Japanese Research team develops a fluorescence reagent that makes Cancer Tissues Glow during Surgery

A Japanese Research team at the Graduate School of Medicine, the University of Tokyo led by Professor Yasuteru Urano announced the development of a fluorescence reagent that makes Cancer Tissues Glow during Surgery. The fluorescence reagent is sprayed on suspicious areas during a surgical operation to make cancerous tissues emit light, making it possible to distinguish cancerous tissues from healthy tissues. Thje research team developed a sprayable fluorescence reagent, exploiting the fact that the activity of sugar chain-decomposing enzymes is high in cancer cells. The reagent itself is colorless and transparent and is not fluorescent. But when it reacts with β-galactosidase, which is contained in cancer cells, its structure changes, emitting a strong fluorescent light. β-galactosidase is a sugar chain-decomposing enzyme whose activity is believed to be strengthened in ovarian cancer, breast cancer and colon cancer cells.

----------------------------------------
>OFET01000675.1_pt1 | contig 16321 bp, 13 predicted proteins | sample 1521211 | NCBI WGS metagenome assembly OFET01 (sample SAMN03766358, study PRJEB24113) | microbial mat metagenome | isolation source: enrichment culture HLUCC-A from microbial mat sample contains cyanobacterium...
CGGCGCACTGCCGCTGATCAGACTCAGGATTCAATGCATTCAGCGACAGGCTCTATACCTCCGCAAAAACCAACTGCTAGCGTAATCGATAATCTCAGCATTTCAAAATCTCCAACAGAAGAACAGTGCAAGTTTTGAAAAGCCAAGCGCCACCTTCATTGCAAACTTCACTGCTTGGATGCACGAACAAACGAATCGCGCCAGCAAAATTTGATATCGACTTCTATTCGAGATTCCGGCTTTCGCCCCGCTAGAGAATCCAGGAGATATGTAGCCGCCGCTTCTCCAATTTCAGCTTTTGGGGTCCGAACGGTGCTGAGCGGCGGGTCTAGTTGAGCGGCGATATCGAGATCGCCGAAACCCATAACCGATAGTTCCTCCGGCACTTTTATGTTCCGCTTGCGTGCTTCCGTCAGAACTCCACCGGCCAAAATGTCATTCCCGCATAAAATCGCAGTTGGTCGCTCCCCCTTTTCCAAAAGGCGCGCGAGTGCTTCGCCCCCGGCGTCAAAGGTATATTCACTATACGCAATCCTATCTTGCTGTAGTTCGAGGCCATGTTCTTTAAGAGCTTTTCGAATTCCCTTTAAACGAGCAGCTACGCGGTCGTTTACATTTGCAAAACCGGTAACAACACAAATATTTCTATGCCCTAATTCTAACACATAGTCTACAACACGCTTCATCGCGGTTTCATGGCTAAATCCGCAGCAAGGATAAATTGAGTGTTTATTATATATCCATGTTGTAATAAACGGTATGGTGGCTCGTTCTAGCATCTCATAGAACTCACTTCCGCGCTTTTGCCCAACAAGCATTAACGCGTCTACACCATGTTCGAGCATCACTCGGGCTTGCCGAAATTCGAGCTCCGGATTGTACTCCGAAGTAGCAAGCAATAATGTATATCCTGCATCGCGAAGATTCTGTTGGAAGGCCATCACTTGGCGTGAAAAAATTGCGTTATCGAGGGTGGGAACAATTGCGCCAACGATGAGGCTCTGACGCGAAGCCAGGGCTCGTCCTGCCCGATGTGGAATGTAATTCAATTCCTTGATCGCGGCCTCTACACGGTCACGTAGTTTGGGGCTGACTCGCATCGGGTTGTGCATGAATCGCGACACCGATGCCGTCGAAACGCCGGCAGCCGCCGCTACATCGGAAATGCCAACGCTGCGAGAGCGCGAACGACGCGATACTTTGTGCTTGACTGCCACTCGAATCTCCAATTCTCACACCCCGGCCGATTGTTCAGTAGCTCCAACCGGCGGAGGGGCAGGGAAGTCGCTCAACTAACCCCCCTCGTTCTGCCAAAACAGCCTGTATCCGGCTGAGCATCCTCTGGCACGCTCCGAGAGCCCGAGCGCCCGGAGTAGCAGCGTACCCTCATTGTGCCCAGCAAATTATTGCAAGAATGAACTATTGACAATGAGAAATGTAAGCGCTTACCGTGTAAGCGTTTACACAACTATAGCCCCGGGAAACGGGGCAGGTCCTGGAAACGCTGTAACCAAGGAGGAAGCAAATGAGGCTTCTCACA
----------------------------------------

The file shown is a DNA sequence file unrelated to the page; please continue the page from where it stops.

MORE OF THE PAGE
Tokyo_universityThough several fluorescence reagents have been developed for β-galactosidase, it is difficult to use them for cancer detection because of their low sensitivities. This time, the research team optimally designed the structure of the reagent molecule. When it reacts with β-galactosidase, it emits a more than 1,000 times brighter light, making it possible to detect the activity of cancer cells’ β-galactosidase. In a verification test, various types of ovarian cancer cells were transplanted in the abdominal cavity of a mouse, and this reagent was administered to the mouse. As a result, minute cancer tissues (smaller than 1mm) were detected with a high accuracy. And many types of cancer cells were detected. The fluorescent light emitted from the cells was very bright and visible to the naked eye. Also, minute cancer cells inside the abdominal cavity of the living mouse were detected with a fluorescence endoscope and successfully removed by using the light as a guide. The group is conducting a verification test by using patient-derived samples for surgical operation, aiming to perform a safety test, etc and apply it to clinical tests.

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